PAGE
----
Updating an Aging Global Specialities HP-1 Digital Designer: Part 1–Introduction

HP-1 Digital DesignerThe HP-1 Digital Designer is a device that I bought from E-bay several years ago an until recently it had not received much love from me if I am honest.  If you are not sure what an HP-1 Digital designer is, and I guess there is a fair chance that you wont have encountered one, think super dooper breadboard!  A breadboard, function generator, power supply, logic analyser and more built into one workstation. 

Mine has clearly seen a hard life, now aged, yellowed and partly functioning.  This is the first instalment in its journey back to greatness.  While I doubt many of you will be refurbishing one of these, along the way we should see some of the circuits required to build your own workstation.

Every story has to have a beginning, and for me the first time I became aware of this device was when I was trawling E-bay around four years ago.  Looking for breadboards and I saw the HP-1 and thought that it looked useful.  I bought it for £25 and used it for a little while.  I moved home not long after and the HP-1 kind of made its way to the back of a cupboard.  Recently I dug it out because I wanted use of its function generator and power supply for an experiment in controlling cooling fans.  It was when doing so that I realised that this tool was wasted sitting in a cupboard.

SHP-1 Side Viewpecifications

The HP-1 is a desktop tool that holds at a convenient angle three standard breadboards, a bench power supply, logic indicator LEDs, suited to virtually any type of IC bread-boarding,  Amongst its features are:

  • 3 Solderless Breadboards
  • Fixed 5V DC output
  • 2 DC Outputs - Switch selectable +/- 3.3V, 6V, 9V, 12V, and 15V dc @ 0.5A (all ranges)
  • 6 Clock Frequencies. 1Hz, 10Hz, 100Hz, 1KHz, 10KHz, and 100KHz (tolerance on all ranges ±25%)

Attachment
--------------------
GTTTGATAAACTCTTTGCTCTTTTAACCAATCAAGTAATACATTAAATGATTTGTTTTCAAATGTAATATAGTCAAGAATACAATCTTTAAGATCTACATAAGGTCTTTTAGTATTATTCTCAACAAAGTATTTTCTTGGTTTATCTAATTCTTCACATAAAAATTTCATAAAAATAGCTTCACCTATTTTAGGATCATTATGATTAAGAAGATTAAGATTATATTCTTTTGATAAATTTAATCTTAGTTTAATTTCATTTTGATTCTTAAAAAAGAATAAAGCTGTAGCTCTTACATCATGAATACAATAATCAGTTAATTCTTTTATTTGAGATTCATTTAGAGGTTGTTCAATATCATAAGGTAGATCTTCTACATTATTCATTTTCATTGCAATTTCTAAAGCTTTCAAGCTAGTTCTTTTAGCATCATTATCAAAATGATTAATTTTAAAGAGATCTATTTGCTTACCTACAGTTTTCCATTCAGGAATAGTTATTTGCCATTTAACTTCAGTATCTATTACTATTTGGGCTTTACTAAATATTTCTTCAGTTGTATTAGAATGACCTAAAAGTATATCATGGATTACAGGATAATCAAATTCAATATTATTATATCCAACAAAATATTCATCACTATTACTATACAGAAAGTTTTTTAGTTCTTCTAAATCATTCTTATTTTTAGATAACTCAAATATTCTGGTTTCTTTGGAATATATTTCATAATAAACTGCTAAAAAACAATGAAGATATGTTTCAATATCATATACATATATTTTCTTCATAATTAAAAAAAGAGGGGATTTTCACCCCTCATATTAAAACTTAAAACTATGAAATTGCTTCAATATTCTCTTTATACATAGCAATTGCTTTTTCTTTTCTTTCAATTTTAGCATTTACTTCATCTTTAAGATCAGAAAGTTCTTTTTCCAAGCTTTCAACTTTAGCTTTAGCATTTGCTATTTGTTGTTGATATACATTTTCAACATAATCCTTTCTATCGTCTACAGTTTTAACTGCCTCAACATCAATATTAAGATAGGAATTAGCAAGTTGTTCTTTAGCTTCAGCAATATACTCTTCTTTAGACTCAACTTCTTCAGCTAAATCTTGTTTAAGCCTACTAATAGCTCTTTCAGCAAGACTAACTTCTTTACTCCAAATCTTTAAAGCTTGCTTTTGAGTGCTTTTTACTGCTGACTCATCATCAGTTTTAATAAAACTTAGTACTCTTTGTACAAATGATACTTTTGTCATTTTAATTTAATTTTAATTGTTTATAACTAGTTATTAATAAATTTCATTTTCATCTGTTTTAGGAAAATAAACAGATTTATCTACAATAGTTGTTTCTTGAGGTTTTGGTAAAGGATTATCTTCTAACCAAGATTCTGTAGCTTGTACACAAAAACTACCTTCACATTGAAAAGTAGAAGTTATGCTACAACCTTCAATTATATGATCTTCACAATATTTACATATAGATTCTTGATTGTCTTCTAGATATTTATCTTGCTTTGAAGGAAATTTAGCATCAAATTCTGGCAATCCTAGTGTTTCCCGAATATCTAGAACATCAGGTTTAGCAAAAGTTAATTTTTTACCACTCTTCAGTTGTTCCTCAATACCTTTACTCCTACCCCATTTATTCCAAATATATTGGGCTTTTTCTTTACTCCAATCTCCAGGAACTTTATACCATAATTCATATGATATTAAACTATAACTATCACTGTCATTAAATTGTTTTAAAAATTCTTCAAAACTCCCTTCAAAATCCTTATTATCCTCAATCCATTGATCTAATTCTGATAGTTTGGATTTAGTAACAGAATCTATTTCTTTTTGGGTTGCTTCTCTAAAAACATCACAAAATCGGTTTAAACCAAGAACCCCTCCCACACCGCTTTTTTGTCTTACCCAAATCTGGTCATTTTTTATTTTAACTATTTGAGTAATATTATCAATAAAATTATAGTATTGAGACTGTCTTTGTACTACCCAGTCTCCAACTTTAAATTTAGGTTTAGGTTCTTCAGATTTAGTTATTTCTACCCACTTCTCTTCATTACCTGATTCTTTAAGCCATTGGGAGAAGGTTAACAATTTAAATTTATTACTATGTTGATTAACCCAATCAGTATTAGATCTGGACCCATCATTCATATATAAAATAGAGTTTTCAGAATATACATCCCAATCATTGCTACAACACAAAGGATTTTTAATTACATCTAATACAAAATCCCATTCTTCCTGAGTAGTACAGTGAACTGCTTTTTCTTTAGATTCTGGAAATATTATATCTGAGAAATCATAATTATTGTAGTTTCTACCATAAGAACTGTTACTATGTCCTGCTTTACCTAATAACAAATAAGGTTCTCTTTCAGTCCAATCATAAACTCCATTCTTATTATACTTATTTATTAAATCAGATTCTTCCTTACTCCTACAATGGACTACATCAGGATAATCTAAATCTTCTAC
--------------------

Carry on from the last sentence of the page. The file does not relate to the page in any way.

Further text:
• 8 Logic Switches.
  • 8 Buffered Logic Indicators – Red LEDs (Logic 0 1.5V.)
  • 2 SPDT Logic Switches.
  • Logic Probe.  Switchable to detect either TTL Logic Levels or CMOS Logic Levels.
  • 2 De-bounced Push-button Switches.
  • 2 Uncommitted BNC Connectors.

Logic ProbeYou can see that already it is a useful device, though not useful enough to prevent it’s fall from grace apparently.  I realised pretty quickly the reason that it had not seen the light of day.  You see the HP-1 clearly was designed for prototyping circuits in the days when IC’s (integrated Circuits) such as the 555 timer ruled the roost.  Hobbyists these days are far more likely to be designing circuits based on programmable microcontrollers or development platforms such as the ubiquitous Arduino! 

Using the HP-1 Digital Designer with an Arduino proved to be a pretty difficult proposition,  The slope of the front fascia mean that Arduino just wanted to slide off the front of the designer.  Not only that but as it lost it’s fight to gravity, it kept pulling loose any cables that connected it to my experimental circuit.  I also discovered that the HP-1’s logic probe was damaged and two of the logic indicators were non functioning.  I was pretty convinced that it might be worth more to someone else than me… E-bay?

I thought that if I was going to sell on the HP-1 to it’s hopefully more loving next owner, it would be advantageous to find out a little more about the device.  So began a bit of Google research that surprised me slightly.